WANSTEAD: Archeologists prepare for big dig in Wanstead Park (From East London and West Essex Guardian Series)
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WANSTEAD: Archeologists will begin their search for Roman remains in Wanstead Park on Friday
WANSTEAD Park will echo to the sound of digging and scraping this weekend when dozens of archeologists descend on the site to try and uncover the secrets of a long lost Roman villa.
Dozens of Amateur sleuths from the West Essex Archeological Group (WEAG) have been given exclusive permission to excavate part of the densely wooded green space, which is all that remains of the former Wanstead House estate.
The four day-long dig, which begins on Friday, is the biggest of its kind ever held in the park and will involve the excavation of a 20 sq metre trench to reveal more about the 2,000 Roman building thought to lie buried in the area.
The event comes just weeks after the Guardian revealed the discovery of ornate Roman tiles in the park by archeologist Richard Bond, which he believes are fragments of the villa’s once magnificent mosaic floor.
Ralph Potter of the Wanstead Parklands Community Project said the dig , which forms part of the Festival of British Archeology, is being held after a series of ‘anomolies’ were found during a recent geological survey.
He said: “The excavation will take place in the area behind the food kiosk near The Temple.
“We have found alot of Roman material around there, including heating tiles, roof tiles and wall plaster.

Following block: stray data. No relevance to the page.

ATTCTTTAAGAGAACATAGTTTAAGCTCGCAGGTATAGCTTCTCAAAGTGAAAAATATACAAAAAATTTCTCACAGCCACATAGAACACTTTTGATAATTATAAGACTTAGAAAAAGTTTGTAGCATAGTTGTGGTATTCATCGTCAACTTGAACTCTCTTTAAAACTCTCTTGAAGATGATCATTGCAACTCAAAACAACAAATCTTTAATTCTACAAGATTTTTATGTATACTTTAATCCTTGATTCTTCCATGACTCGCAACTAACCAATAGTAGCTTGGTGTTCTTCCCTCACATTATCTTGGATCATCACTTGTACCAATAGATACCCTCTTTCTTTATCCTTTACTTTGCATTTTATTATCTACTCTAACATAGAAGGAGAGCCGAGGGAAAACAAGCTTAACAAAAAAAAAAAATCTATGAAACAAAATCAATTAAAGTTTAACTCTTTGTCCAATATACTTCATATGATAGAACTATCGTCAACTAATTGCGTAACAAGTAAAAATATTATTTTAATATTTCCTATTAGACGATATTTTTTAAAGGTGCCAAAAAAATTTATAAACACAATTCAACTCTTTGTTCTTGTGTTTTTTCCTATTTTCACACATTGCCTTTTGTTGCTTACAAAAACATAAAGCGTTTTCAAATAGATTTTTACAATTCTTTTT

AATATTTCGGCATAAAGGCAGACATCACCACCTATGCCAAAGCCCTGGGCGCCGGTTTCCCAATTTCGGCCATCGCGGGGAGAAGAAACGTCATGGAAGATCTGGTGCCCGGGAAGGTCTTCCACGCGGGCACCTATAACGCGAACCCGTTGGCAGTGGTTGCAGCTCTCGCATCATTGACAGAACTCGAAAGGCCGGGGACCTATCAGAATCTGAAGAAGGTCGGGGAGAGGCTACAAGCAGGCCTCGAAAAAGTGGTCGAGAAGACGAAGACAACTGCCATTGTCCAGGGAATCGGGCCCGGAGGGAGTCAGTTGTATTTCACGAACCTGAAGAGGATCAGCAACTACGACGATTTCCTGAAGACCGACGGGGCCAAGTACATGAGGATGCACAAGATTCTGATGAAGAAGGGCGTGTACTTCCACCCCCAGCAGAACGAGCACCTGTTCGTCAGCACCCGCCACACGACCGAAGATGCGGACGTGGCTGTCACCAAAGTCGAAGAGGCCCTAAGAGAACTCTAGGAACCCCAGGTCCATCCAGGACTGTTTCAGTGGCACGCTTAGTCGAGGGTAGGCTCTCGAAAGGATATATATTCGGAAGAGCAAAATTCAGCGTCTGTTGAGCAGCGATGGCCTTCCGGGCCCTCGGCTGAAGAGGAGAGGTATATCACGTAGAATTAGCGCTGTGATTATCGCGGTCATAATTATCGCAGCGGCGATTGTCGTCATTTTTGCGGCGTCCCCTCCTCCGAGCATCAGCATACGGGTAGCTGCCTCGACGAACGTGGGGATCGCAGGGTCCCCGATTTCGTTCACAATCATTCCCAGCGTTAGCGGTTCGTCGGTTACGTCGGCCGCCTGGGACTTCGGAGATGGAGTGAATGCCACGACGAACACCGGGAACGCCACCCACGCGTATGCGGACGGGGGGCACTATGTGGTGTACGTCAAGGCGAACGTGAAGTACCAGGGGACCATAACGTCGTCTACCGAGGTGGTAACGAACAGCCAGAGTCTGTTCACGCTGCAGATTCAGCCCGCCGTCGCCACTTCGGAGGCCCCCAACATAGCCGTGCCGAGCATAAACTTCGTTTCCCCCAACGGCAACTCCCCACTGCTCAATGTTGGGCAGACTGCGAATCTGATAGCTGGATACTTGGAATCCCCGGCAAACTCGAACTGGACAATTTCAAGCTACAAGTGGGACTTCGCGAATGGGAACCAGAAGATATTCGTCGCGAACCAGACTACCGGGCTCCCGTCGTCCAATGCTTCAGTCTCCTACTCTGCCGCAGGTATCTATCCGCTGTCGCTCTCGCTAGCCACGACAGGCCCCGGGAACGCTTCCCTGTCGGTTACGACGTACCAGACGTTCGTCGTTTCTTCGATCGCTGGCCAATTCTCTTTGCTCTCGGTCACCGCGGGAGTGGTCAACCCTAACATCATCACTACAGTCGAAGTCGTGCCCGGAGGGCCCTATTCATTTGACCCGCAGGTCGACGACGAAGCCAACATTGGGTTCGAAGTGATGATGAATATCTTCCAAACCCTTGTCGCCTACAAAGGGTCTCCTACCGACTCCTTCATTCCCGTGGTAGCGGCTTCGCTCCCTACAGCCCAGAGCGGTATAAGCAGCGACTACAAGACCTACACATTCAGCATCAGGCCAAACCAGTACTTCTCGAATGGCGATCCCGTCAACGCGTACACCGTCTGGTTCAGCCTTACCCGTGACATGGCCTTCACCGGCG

“We have pinpointed the area for the dig after examining it with ground penetrating radar, a magnetometer and earth resistance measurements.”
Mr Potter said hopes of finding the floor of the villa in tact were slim given the extensive landscaping work carried out in the 18th century, but believes that other, even earlier treasures may be uncovered.
He said: “Although the historical records suggest Wanstead’s Roman villa was particularly impressive no clear indication of its location has emerged.
“Although evidence of Roman occupation is sparse, finds from a trial excavation in 2008 suggest much earlier habitation, possibly back as far as the late Bronze Age.”
Visitors are invited to watch the archeologists at work this Saturday and Sunday.
There will also be a range of family fun activities on offer at the free event, which runs from 10am to 5pm on both days.
Visitors should assemble at The Temple.
For more information on the Festival of British Archeology visit: wansteadpark.org.uk
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